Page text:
Czech Republic: Landlord recorded refusing to rent apartment to Roma
The practice of some property owners treating prospective Romani tenants arbitrarily has been documented by news server Romea.cz more than once. This past July we reported on the CEO of the A Property firm, Ondřej Opletal, who made the illegal decision to evict Nikola Holubová, a Romani mother of three, onto the street from one day to the next in Prague.
Now we have another testimony about the practices of the Opletal brothers, who represent A Property as CEO and owner, respectively. Our editors have recently been contacted by Mr Jaroslav Suchý, who was interested in renting accommodation in a building owned by A Property but who was told on the telephone that the owner does not rent apartment units to Romani people.
Suchý has been reported on by the Czech media in the past, first for having managed to touch US President Barack Obama's head during a public appearance in Prague, then for winning a legal dispute with the tabloid Parlamentní listy. He noticed A Property's advertisement for an apartment in the Vysočany quarter published to the online classified advertising website bezrealitky.cz on 21 August.
Because he himself is Romani and has had several direct experiences of discrimination when seeking housing, Suchý decided to prepare for being rejected on the basis of his ethnicity by recording the telephone conversation. News server Romea.cz has reviewed that recording.
"I don't need to rent to Roma"
The audio recording captures a conversation between Jan Opletal and Suchý in which they first discuss practical details of a potential lease. When Suchý asks whether it would be possible for the apartment to be rented to a Romani family, his interlocutor answers "No, because I don't need that" and complains that "in 50 % of cases it ends up with me shouting at them for the rent".
When Suchý asks whether he personally might be able to rent the unit, he first is promised that it would be possible, provided the owner "likes" him personally. After clarifying that Mr Suchý is also Romani, Jan Opletal definitively rejects him, adding that if he were to rent to him, prospective non-Romani tenants would not be interested in renting other units because "there are already too many of those gypsies residing here".
The call ends with the owner quickly saying goodbye and hanging up. Suchý claims that he did not intend to publicize the case at first and instead wanted to reach an out-of-court settlement with A Property.
"After both brothers thoroughly ignored me, I decided that I care about warning society of their behavior," he told news server Romea.cz, adding that currently he is filing suit with the Prague 5 District Court against A Property for discriminating against him. News server Romea.cz then managed to reach Ondřej Opletal, CEO of A Property and brother of Jan Opletal, by calling the telephone number listed in the published contact information for A Property.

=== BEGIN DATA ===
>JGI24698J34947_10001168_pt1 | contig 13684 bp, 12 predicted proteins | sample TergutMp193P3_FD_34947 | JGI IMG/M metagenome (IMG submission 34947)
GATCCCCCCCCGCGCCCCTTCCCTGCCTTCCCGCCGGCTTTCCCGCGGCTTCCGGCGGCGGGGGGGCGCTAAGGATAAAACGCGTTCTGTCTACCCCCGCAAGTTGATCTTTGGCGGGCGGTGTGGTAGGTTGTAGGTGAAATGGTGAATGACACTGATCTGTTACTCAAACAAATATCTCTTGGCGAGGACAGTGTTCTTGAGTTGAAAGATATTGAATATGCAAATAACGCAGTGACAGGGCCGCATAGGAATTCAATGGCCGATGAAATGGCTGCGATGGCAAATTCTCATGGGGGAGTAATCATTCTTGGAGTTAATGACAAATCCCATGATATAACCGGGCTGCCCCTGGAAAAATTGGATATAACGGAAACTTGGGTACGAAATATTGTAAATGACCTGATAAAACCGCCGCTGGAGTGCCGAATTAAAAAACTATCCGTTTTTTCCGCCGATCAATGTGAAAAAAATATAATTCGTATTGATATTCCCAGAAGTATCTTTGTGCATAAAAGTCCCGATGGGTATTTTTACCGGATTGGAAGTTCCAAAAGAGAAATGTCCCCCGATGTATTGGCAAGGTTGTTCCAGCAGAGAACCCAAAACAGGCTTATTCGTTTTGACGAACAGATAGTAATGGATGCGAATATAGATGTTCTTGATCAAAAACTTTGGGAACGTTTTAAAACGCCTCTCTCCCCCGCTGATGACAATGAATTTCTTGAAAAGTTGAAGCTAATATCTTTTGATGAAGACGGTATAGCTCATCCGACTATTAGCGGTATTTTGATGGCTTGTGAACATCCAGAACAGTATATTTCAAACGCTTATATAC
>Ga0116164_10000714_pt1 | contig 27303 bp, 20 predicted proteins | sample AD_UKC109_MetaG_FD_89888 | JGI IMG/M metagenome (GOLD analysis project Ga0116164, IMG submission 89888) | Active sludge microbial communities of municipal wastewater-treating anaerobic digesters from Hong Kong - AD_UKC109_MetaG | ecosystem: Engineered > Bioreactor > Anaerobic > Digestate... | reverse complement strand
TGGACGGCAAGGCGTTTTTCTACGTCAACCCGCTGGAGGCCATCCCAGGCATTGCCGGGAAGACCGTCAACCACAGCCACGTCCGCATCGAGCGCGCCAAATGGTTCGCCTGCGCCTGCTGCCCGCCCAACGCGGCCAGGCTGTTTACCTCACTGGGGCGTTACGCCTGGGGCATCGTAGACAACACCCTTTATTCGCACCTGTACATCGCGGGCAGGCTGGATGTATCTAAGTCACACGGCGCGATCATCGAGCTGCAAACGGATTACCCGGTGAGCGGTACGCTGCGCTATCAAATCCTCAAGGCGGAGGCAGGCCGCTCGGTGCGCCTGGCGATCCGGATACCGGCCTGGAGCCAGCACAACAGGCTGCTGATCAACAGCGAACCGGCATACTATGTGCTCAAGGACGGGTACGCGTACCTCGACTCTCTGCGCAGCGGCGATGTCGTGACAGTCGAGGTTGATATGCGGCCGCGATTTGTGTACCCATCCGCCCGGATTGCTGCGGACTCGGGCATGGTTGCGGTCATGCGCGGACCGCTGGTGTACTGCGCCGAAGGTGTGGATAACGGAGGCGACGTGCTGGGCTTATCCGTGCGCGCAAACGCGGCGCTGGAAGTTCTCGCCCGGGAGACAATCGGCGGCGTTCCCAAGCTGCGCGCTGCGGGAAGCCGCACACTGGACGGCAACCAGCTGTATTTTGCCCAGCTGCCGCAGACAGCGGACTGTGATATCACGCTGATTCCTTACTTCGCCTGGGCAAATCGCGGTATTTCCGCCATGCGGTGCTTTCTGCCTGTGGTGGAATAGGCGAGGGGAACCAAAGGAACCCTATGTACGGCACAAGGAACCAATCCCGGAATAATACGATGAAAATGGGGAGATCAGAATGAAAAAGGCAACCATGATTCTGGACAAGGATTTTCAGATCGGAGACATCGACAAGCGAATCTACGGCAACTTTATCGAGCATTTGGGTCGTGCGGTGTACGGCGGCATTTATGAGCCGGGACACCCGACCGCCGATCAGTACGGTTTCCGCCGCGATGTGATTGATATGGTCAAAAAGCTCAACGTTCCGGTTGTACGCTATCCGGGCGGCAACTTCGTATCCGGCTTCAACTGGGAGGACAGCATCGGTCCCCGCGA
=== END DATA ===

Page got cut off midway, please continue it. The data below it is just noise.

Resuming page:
Ondřej Opletal was involved in escalating the negotiations with the former tenant whom he evicted from one day to the next, an interaction during which his brother Jan was also present. On the phone, Ondřej Opletal told news server Romea.cz that he did not know anything about his brother Jan's phone call with Mr Suchý.
The CEO emphasized more than once that he did not want the case to be publicized and that he hoped "the editors would respect that". He also told Romea.cz that he has filed a criminal report against Suchý alleging that he was being stalked by him with phone calls as often as "10 times a day".
Is it ROMEA's fault?
In the recording made by Mr Suchý, Jan Opletal also mentions the "ROMEA agency", an employee of which he says "yelled at me not to rent to Roma because that just makes it worse". We asked Jitka Votavová, an employee of ROMEA, o.p.s. who came into contact with Jan Opletal in connection with the eviction of Ms Holubová, whether in her view his allegations are truthful.
"The way Opletal has described our meeting in his telephone call with Mr Suchý does not correspond to how it actually transpired," Votavová said. "We conversed in front of the building where A Property rents apartment units and he did his best to convince me that it was precisely because our organization was intervening in Ms Holubová's case that he would never sign another contract with a Romani tenant again. I consider that to be an alibi. Moreover, in my opinion, if the civil rights of renters are going to be violated the same way as hers were, and if rental contracts will be so grossly violated by the company's CEO, then prospective tenants will be fortunate not to become clients of that company."
Whom does the Antidiscrimination Act serve in the Czech Republic?
The legislation of situations in which a prospective tenant of a certain ethnicity is a priori excluded from the opportunity to seek rental housing is covered by the Antidiscrimination Act, the relevant passages of which (Section 1 paragraph 1 letter j) establish that "if the owner of a property offered to the public communicates through an agent (a real estate broker) that he or she does not want the other party to the contract to be of a certain ethnicity, that is discrimination in the form of instruction (Section 4 paragraph 5)." Specific disputes are dealt with by suing, but for many low-income victims of discrimination in access to housing it is frequently difficult if not directly impossible for them to arrange for costly legal aid, and many of them rely on the limited degree of assistance that can be provided by nonprofit organizations.
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